American Society for Peripheral Nerve

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Peripheral Nerve Regeneration through Long (30 + 40 mm) Autografts is Enhanced by Supplementation of Autologous Unpurified Adipose Tissue
Nathan G Lawera, BSE; Brian P Cleary, BS; Carrie A Kubiak, MD; Scott W Sabbagh, BS; Vincent Thieu, BSE; Zachary P French, BSE; Stephen WP Kemp, PhD; Paul S Cederna, MD;
University of Michigan, Ann Arbor, MI

Introduction: Approximately 360,000 Americans suffer from upper extremity paralytic syndromes annually, leading to 8.6 million missed work days. The gold standard for peripheral nerve gap repair is autologous nerve grafting. Unfortunately, this approach yields suboptimal functional outcomes, often resulting in motor and sensory deficits and overall impaired quality of life. Adipose-derived stem cells (ASCs) have been previously shown to enhance peripheral nerve regeneration. However, ASC processing leads to both clinical and regulatory burdens. Unpurified fat is whole adipose tissue that is harvested without subsequent ASC isolation. In addition, harvesting of unpurified adipose tissue is currently approved by the FDA. The purpose of the present study was to investigate the effect of unpurified adipose tissue on nerve regeneration through long (30 + 40 mm) autografts in the rat.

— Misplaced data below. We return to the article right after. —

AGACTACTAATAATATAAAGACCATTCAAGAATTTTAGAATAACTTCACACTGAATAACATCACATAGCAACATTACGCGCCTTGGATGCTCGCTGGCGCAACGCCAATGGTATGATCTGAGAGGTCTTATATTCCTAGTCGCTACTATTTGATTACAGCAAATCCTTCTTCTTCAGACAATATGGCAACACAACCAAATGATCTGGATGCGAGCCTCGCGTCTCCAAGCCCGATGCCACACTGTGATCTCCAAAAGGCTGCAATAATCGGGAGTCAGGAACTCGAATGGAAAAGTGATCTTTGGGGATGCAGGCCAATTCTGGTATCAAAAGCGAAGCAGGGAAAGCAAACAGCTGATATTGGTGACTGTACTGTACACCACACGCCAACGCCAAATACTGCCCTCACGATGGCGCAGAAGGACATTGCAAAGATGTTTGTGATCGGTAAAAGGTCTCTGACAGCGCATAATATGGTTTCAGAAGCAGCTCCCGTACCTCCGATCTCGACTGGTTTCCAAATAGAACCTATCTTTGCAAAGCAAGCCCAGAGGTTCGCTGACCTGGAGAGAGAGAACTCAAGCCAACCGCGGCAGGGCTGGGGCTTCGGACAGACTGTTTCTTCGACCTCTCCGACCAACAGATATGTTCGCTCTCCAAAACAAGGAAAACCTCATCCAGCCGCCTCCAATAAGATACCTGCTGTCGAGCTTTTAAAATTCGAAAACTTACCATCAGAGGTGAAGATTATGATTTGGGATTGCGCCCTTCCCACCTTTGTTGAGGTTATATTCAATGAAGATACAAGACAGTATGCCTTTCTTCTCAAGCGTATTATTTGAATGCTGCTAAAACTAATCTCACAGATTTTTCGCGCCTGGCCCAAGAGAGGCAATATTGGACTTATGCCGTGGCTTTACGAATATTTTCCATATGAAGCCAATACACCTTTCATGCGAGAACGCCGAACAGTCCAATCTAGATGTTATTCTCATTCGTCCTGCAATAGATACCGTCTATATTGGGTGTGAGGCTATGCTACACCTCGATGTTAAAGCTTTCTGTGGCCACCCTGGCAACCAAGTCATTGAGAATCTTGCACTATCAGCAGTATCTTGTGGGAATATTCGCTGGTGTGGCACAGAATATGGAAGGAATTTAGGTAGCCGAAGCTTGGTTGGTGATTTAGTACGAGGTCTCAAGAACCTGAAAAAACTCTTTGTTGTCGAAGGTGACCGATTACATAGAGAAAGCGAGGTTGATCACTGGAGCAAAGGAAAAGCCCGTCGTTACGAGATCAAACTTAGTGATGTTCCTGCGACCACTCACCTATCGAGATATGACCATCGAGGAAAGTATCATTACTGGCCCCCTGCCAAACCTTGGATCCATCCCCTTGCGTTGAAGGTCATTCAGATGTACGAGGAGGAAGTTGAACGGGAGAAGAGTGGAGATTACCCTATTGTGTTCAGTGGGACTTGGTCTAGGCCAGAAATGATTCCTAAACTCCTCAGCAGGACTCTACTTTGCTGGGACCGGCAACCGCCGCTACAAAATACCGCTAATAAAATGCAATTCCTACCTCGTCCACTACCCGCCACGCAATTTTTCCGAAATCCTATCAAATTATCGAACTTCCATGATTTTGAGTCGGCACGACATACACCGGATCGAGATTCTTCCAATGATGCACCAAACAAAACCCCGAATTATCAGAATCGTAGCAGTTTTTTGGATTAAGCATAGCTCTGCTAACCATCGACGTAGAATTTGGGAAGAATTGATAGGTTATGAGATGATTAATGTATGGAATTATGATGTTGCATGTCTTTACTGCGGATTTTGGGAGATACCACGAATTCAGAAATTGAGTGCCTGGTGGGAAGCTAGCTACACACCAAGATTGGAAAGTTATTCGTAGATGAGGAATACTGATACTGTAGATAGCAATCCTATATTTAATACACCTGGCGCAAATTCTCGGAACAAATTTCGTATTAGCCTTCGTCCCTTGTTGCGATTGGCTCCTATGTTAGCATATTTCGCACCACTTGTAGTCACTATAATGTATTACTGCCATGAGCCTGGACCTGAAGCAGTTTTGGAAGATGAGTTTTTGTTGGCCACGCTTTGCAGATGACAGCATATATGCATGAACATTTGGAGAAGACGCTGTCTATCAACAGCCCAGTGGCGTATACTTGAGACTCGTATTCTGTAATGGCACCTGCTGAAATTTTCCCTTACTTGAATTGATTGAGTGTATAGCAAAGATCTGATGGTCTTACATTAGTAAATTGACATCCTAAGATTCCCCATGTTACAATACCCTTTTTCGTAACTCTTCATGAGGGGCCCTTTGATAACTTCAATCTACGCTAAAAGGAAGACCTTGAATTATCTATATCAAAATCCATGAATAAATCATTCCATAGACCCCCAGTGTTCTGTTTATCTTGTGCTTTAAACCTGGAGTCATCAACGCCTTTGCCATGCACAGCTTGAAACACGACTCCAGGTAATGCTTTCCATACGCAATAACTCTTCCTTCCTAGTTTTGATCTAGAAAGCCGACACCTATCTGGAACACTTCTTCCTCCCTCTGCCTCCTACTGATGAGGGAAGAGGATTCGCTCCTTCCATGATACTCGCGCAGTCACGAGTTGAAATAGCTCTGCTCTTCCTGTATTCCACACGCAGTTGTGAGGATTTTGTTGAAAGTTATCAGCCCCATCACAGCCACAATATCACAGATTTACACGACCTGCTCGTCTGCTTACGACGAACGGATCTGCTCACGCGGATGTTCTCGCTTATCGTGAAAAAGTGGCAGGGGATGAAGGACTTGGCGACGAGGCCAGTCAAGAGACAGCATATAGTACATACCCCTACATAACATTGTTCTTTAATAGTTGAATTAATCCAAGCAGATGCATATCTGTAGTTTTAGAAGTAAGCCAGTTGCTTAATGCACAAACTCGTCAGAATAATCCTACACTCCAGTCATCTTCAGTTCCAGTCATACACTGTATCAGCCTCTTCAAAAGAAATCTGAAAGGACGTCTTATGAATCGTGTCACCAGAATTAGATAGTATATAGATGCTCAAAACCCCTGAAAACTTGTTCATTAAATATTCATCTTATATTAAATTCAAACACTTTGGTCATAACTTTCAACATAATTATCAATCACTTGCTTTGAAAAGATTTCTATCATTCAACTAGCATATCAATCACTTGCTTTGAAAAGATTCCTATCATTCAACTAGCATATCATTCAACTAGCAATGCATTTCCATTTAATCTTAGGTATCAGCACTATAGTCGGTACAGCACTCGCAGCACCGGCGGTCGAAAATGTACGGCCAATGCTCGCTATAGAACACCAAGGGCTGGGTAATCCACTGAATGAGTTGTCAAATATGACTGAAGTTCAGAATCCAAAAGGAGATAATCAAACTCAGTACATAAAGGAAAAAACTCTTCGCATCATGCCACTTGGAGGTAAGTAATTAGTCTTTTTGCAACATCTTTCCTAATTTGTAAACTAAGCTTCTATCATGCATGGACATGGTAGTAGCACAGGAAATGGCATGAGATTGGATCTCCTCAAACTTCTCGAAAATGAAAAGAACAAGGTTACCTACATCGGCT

Materials & Methods: F344 rats were used in this study and were randomly assigned to one of four experimental groups: (1) 30 mm autograft; (2) 30 mm autograft + unpurified adipose tissue; (3) 40 mm autograft, and; (4) 40 mm autograft + unpurified adipose tissue. All animals were tested at baseline, and were then followed serially for 12 weeks. Outcome measures included sensorimotor (ladder rung, walking track), and sensory pain assessments (von Frey). Terminal outcome muscle measures examined EMG (compound muscle action potentials, nerve conduction velocity) and muscle force parameters (twitch and tetanic forces).

Results: Animals in both the 30 and 40 mm autograft + unpurified fat group displayed enhanced nerve regeneration compared to the non-fat administered autograft groups. Specifically, these animals displayed increased EMG and muscle force parameters at study endpoint. Sensorimotor assessments were enhanced in these animals, and histomorphometrical assessment showed differences between autograft and autograft + unpurified fat groups.

Conclusion: Unpurified fat enhanced peripheral nerve regeneration through long autografts. Harvesting of unpurified fat circumvents current FDA regulatory burdens, is easily obtainable, and has the potential to change current clinical management of traumatic peripheral nerve injuries. More specifically, this research can potentially lay the groundwork to change clinical practice of nerve injury.

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